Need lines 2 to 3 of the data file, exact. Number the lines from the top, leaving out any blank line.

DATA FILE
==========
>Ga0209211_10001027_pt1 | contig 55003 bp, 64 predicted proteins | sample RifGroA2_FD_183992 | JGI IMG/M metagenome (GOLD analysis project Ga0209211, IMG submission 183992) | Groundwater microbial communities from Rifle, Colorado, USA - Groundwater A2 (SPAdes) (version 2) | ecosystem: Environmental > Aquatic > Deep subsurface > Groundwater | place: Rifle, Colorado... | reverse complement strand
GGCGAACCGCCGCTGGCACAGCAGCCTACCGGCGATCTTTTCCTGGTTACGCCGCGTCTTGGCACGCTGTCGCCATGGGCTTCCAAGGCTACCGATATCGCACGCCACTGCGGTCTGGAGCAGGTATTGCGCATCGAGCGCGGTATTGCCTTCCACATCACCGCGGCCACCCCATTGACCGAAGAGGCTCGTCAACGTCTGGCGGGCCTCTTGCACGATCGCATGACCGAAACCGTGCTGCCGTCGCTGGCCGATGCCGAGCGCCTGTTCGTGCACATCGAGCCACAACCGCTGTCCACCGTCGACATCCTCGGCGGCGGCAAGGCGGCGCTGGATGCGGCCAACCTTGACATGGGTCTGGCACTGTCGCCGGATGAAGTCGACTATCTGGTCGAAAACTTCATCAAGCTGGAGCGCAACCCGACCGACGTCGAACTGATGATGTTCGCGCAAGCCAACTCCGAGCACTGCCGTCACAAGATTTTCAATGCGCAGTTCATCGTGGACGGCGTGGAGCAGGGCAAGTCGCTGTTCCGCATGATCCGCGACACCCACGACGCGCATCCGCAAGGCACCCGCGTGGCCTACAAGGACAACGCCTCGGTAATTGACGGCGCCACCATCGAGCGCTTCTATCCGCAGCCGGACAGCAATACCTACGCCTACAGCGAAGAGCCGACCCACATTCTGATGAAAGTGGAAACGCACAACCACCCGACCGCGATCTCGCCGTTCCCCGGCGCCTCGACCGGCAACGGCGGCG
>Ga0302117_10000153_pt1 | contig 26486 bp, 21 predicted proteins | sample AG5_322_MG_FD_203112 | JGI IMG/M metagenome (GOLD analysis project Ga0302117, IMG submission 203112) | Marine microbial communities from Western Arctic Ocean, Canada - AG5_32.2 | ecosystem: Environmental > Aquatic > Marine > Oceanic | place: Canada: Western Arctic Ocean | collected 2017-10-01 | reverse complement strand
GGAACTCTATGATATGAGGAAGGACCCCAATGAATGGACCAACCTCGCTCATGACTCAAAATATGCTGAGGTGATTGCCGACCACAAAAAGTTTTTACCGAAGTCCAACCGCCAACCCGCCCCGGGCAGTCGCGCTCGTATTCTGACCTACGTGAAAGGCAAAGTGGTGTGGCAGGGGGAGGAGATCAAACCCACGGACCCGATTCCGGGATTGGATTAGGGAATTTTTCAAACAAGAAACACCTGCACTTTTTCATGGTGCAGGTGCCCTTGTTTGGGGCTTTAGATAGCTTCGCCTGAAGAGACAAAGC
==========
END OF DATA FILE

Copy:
GGCGAACCGCCGCTGGCACAGCAGCCTACCGGCGATCTTTTCCTGGTTACGCCGCGTCTTGGCACGCTGTCGCCATGGGCTTCCAAGGCTACCGATATCGCACGCCACTGCGGTCTGGAGCAGGTATTGCGCATCGAGCGCGGTATTGCCTTCCACATCACCGCGGCCACCCCATTGACCGAAGAGGCTCGTCAACGTCTGGCGGGCCTCTTGCACGATCGCATGACCGAAACCGTGCTGCCGTCGCTGGCCGATGCCGAGCGCCTGTTCGTGCACATCGAGCCACAACCGCTGTCCACCGTCGACATCCTCGGCGGCGGCAAGGCGGCGCTGGATGCGGCCAACCTTGACATGGGTCTGGCACTGTCGCCGGATGAAGTCGACTATCTGGTCGAAAACTTCATCAAGCTGGAGCGCAACCCGACCGACGTCGAACTGATGATGTTCGCGCAAGCCAACTCCGAGCACTGCCGTCACAAGATTTTCAATGCGCAGTTCATCGTGGACGGCGTGGAGCAGGGCAAGTCGCTGTTCCGCATGATCCGCGACACCCACGACGCGCATCCGCAAGGCACCCGCGTGGCCTACAAGGACAACGCCTCGGTAATTGACGGCGCCACCATCGAGCGCTTCTATCCGCAGCCGGACAGCAATACCTACGCCTACAGCGAAGAGCCGACCCACATTCTGATGAAAGTGGAAACGCACAACCACCCGACCGCGATCTCGCCGTTCCCCGGCGCCTCGACCGGCAACGGCGGCG
>Ga0302117_10000153_pt1 | contig 26486 bp, 21 predicted proteins | sample AG5_322_MG_FD_203112 | JGI IMG/M metagenome (GOLD analysis project Ga0302117, IMG submission 203112) | Marine microbial communities from Western Arctic Ocean, Canada - AG5_32.2 | ecosystem: Environmental > Aquatic > Marine > Oceanic | place: Canada: Western Arctic Ocean | collected 2017-10-01 | reverse complement strand